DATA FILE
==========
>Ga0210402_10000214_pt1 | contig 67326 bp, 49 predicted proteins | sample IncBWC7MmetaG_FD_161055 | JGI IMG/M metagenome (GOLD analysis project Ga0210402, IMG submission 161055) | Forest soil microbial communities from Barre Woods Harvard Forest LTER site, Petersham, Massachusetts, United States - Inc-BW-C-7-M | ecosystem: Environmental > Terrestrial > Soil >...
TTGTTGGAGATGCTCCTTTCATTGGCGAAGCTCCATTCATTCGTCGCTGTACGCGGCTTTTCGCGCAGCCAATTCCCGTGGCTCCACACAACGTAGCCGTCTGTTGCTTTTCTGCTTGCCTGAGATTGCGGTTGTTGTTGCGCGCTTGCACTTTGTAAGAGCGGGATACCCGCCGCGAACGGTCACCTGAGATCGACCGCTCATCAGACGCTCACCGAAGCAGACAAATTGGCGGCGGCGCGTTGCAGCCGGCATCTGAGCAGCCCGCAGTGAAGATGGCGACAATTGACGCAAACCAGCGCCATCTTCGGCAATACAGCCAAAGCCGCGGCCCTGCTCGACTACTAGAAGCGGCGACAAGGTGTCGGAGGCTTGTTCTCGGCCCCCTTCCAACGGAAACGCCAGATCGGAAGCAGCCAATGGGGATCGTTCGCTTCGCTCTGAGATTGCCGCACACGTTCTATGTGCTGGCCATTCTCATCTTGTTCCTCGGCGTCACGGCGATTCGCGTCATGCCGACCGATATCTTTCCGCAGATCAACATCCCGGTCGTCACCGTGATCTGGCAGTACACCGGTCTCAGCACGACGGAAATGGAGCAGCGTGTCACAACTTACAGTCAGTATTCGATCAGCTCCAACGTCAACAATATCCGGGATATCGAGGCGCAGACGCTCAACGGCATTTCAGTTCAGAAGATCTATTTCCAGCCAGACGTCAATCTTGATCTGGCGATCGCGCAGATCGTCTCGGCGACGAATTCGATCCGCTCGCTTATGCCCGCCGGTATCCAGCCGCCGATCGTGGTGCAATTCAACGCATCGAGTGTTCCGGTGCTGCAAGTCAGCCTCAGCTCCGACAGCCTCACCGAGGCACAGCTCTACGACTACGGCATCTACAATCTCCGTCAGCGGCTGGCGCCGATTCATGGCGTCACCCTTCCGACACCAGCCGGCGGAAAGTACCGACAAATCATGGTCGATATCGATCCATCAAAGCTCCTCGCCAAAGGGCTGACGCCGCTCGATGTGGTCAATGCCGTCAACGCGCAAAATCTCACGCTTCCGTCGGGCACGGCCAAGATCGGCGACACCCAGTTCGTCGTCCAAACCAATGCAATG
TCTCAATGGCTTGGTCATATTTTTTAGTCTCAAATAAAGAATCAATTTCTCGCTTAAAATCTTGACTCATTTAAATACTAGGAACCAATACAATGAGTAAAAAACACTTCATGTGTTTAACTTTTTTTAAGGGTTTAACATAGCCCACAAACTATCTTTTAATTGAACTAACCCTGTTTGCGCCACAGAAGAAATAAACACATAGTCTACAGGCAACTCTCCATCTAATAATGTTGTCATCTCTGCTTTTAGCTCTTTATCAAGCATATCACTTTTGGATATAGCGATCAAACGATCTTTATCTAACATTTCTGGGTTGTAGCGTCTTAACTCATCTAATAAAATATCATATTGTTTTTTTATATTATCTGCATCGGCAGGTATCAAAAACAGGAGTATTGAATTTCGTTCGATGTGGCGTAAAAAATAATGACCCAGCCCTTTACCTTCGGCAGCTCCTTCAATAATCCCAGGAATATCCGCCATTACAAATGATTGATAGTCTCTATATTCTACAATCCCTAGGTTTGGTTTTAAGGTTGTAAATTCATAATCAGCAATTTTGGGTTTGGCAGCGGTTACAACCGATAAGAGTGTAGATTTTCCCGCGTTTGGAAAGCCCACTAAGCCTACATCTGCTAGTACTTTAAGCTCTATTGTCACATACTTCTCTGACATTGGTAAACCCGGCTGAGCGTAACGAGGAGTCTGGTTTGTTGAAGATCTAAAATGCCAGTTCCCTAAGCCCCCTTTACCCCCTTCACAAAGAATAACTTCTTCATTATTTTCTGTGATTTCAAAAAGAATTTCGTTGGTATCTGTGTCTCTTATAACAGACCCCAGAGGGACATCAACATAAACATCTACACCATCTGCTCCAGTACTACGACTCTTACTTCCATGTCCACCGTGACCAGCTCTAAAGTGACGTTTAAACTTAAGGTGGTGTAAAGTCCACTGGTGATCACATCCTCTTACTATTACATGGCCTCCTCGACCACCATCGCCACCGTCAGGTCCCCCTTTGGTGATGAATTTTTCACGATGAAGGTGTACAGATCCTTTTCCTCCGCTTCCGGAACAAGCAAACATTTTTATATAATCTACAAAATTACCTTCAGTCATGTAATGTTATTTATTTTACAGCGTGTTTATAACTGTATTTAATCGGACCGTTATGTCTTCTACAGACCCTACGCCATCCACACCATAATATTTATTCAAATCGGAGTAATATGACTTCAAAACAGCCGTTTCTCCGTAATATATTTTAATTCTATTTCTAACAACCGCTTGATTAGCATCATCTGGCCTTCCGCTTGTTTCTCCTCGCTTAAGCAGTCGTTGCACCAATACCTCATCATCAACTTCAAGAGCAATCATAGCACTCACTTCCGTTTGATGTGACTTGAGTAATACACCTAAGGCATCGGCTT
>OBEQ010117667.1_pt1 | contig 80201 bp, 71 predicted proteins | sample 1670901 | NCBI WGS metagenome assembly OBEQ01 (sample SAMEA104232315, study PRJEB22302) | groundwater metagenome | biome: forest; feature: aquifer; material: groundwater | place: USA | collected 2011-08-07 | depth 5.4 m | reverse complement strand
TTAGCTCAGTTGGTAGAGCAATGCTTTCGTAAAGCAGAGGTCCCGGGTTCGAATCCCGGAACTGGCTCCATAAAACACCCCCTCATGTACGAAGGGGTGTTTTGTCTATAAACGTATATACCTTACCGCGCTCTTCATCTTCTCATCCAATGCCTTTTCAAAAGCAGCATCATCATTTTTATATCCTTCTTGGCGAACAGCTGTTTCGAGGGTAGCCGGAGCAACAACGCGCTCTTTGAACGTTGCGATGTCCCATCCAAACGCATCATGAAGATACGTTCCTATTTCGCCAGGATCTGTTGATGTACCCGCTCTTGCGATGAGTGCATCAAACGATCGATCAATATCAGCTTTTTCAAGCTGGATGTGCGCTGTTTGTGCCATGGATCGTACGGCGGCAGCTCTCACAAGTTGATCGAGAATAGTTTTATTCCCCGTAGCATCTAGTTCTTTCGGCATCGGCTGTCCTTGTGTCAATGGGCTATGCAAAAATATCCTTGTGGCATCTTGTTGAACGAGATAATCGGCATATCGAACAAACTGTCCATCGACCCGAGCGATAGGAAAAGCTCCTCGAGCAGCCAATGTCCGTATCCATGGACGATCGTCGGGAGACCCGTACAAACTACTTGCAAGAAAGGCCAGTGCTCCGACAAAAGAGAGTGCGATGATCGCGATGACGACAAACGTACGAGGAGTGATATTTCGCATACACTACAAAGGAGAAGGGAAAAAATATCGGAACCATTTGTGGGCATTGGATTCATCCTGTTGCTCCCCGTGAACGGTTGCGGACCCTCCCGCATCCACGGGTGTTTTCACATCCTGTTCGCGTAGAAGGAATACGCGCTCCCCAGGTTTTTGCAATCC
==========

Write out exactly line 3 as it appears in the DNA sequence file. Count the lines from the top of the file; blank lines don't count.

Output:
TCTCAATGGCTTGGTCATATTTTTTAGTCTCAAATAAAGAATCAATTTCTCGCTTAAAATCTTGACTCATTTAAATACTAGGAACCAATACAATGAGTAAAAAACACTTCATGTGTTTAACTTTTTTTAAGGGTTTAACATAGCCCACAAACTATCTTTTAATTGAACTAACCCTGTTTGCGCCACAGAAGAAATAAACACATAGTCTACAGGCAACTCTCCATCTAATAATGTTGTCATCTCTGCTTTTAGCTCTTTATCAAGCATATCACTTTTGGATATAGCGATCAAACGATCTTTATCTAACATTTCTGGGTTGTAGCGTCTTAACTCATCTAATAAAATATCATATTGTTTTTTTATATTATCTGCATCGGCAGGTATCAAAAACAGGAGTATTGAATTTCGTTCGATGTGGCGTAAAAAATAATGACCCAGCCCTTTACCTTCGGCAGCTCCTTCAATAATCCCAGGAATATCCGCCATTACAAATGATTGATAGTCTCTATATTCTACAATCCCTAGGTTTGGTTTTAAGGTTGTAAATTCATAATCAGCAATTTTGGGTTTGGCAGCGGTTACAACCGATAAGAGTGTAGATTTTCCCGCGTTTGGAAAGCCCACTAAGCCTACATCTGCTAGTACTTTAAGCTCTATTGTCACATACTTCTCTGACATTGGTAAACCCGGCTGAGCGTAACGAGGAGTCTGGTTTGTTGAAGATCTAAAATGCCAGTTCCCTAAGCCCCCTTTACCCCCTTCACAAAGAATAACTTCTTCATTATTTTCTGTGATTTCAAAAAGAATTTCGTTGGTATCTGTGTCTCTTATAACAGACCCCAGAGGGACATCAACATAAACATCTACACCATCTGCTCCAGTACTACGACTCTTACTTCCATGTCCACCGTGACCAGCTCTAAAGTGACGTTTAAACTTAAGGTGGTGTAAAGTCCACTGGTGATCACATCCTCTTACTATTACATGGCCTCCTCGACCACCATCGCCACCGTCAGGTCCCCCTTTGGTGATGAATTTTTCACGATGAAGGTGTACAGATCCTTTTCCTCCGCTTCCGGAACAAGCAAACATTTTTATATAATCTACAAAATTACCTTCAGTCATGTAATGTTATTTATTTTACAGCGTGTTTATAACTGTATTTAATCGGACCGTTATGTCTTCTACAGACCCTACGCCATCCACACCATAATATTTATTCAAATCGGAGTAATATGACTTCAAAACAGCCGTTTCTCCGTAATATATTTTAATTCTATTTCTAACAACCGCTTGATTAGCATCATCTGGCCTTCCGCTTGTTTCTCCTCGCTTAAGCAGTCGTTGCACCAATACCTCATCATCAACTTCAAGAGCAATCATAGCACTCACTTCCGTTTGATGTGACTTGAGTAATACACCTAAGGCATCGGCTT